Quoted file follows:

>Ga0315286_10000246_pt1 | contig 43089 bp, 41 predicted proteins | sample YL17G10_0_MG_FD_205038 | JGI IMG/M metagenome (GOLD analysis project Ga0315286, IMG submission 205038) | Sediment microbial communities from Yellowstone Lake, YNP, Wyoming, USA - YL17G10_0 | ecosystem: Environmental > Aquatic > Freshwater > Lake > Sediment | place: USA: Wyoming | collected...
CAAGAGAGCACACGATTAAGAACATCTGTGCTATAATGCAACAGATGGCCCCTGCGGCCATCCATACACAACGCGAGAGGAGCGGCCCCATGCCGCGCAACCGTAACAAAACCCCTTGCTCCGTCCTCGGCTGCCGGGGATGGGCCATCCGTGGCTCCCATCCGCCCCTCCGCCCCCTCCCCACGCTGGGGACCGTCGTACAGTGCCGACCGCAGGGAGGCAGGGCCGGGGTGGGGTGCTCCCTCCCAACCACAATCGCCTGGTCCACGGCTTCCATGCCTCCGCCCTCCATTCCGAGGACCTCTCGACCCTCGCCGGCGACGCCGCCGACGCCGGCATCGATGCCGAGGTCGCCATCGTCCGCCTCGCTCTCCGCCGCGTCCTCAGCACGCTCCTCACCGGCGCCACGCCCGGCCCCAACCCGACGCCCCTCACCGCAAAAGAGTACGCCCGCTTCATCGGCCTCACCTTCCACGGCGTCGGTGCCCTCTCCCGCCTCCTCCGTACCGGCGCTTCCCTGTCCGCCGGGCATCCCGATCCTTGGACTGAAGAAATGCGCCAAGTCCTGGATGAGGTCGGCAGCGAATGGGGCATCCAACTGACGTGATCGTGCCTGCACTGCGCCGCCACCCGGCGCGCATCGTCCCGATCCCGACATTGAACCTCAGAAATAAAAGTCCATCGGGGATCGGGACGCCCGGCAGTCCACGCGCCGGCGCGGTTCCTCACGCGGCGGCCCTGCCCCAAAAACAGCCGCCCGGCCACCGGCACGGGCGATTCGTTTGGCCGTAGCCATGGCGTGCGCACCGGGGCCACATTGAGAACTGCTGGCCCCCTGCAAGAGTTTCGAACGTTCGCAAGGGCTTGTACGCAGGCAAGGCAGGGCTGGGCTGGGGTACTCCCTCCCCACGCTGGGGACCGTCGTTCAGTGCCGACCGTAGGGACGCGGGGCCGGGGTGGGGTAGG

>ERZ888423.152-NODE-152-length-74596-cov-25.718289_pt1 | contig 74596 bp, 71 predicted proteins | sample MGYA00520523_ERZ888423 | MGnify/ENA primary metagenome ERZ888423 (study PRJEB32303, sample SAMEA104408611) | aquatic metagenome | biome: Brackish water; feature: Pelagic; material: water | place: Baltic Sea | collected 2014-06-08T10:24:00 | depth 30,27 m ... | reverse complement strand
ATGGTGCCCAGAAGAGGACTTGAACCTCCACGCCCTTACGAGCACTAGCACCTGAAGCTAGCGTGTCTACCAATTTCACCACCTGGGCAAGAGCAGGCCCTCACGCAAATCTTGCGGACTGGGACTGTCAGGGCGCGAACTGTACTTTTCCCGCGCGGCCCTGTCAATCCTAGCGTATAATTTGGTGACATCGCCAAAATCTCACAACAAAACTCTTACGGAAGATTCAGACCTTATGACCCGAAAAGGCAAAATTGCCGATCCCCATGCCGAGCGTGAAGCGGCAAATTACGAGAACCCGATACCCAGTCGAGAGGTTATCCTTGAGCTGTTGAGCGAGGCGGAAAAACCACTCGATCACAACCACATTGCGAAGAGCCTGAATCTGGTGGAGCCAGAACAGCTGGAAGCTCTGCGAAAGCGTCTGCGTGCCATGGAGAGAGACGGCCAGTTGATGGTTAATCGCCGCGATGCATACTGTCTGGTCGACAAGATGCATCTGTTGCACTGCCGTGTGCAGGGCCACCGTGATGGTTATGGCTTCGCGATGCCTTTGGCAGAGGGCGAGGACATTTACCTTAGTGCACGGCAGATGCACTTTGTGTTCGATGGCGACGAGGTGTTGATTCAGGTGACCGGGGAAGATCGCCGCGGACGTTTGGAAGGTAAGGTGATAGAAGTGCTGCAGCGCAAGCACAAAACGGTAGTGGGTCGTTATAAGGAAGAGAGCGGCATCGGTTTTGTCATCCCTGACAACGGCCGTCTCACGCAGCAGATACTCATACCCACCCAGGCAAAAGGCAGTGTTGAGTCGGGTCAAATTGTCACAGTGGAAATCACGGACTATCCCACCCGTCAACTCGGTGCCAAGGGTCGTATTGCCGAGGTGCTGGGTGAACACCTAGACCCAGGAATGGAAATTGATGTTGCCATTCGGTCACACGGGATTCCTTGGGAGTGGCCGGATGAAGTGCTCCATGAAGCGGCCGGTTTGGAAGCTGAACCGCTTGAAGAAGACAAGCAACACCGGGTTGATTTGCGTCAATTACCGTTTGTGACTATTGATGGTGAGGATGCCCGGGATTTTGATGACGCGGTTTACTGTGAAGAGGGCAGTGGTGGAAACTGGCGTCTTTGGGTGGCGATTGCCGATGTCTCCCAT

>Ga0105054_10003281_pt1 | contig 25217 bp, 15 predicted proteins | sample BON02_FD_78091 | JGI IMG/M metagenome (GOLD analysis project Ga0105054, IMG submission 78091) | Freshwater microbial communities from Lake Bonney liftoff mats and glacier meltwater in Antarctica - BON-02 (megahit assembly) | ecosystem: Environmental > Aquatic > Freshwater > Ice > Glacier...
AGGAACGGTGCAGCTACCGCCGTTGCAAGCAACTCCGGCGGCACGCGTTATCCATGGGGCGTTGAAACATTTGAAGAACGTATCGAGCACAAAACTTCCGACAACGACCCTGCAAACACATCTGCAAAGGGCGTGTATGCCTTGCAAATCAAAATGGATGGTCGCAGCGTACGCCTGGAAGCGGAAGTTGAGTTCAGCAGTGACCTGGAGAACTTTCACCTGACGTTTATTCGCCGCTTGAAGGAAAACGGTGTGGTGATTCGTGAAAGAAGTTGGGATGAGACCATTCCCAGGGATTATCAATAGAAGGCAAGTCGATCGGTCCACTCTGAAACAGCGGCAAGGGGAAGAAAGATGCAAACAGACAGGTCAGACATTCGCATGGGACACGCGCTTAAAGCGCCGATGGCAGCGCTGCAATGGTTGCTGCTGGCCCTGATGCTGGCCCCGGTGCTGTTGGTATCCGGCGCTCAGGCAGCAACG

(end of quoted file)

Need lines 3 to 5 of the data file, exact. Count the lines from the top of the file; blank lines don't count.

>ERZ888423.152-NODE-152-length-74596-cov-25.718289_pt1 | contig 74596 bp, 71 predicted proteins | sample MGYA00520523_ERZ888423 | MGnify/ENA primary metagenome ERZ888423 (study PRJEB32303, sample SAMEA104408611) | aquatic metagenome | biome: Brackish water; feature: Pelagic; material: water | place: Baltic Sea | collected 2014-06-08T10:24:00 | depth 30,27 m ... | reverse complement strand
ATGGTGCCCAGAAGAGGACTTGAACCTCCACGCCCTTACGAGCACTAGCACCTGAAGCTAGCGTGTCTACCAATTTCACCACCTGGGCAAGAGCAGGCCCTCACGCAAATCTTGCGGACTGGGACTGTCAGGGCGCGAACTGTACTTTTCCCGCGCGGCCCTGTCAATCCTAGCGTATAATTTGGTGACATCGCCAAAATCTCACAACAAAACTCTTACGGAAGATTCAGACCTTATGACCCGAAAAGGCAAAATTGCCGATCCCCATGCCGAGCGTGAAGCGGCAAATTACGAGAACCCGATACCCAGTCGAGAGGTTATCCTTGAGCTGTTGAGCGAGGCGGAAAAACCACTCGATCACAACCACATTGCGAAGAGCCTGAATCTGGTGGAGCCAGAACAGCTGGAAGCTCTGCGAAAGCGTCTGCGTGCCATGGAGAGAGACGGCCAGTTGATGGTTAATCGCCGCGATGCATACTGTCTGGTCGACAAGATGCATCTGTTGCACTGCCGTGTGCAGGGCCACCGTGATGGTTATGGCTTCGCGATGCCTTTGGCAGAGGGCGAGGACATTTACCTTAGTGCACGGCAGATGCACTTTGTGTTCGATGGCGACGAGGTGTTGATTCAGGTGACCGGGGAAGATCGCCGCGGACGTTTGGAAGGTAAGGTGATAGAAGTGCTGCAGCGCAAGCACAAAACGGTAGTGGGTCGTTATAAGGAAGAGAGCGGCATCGGTTTTGTCATCCCTGACAACGGCCGTCTCACGCAGCAGATACTCATACCCACCCAGGCAAAAGGCAGTGTTGAGTCGGGTCAAATTGTCACAGTGGAAATCACGGACTATCCCACCCGTCAACTCGGTGCCAAGGGTCGTATTGCCGAGGTGCTGGGTGAACACCTAGACCCAGGAATGGAAATTGATGTTGCCATTCGGTCACACGGGATTCCTTGGGAGTGGCCGGATGAAGTGCTCCATGAAGCGGCCGGTTTGGAAGCTGAACCGCTTGAAGAAGACAAGCAACACCGGGTTGATTTGCGTCAATTACCGTTTGTGACTATTGATGGTGAGGATGCCCGGGATTTTGATGACGCGGTTTACTGTGAAGAGGGCAGTGGTGGAAACTGGCGTCTTTGGGTGGCGATTGCCGATGTCTCCCAT

>Ga0105054_10003281_pt1 | contig 25217 bp, 15 predicted proteins | sample BON02_FD_78091 | JGI IMG/M metagenome (GOLD analysis project Ga0105054, IMG submission 78091) | Freshwater microbial communities from Lake Bonney liftoff mats and glacier meltwater in Antarctica - BON-02 (megahit assembly) | ecosystem: Environmental > Aquatic > Freshwater > Ice > Glacier...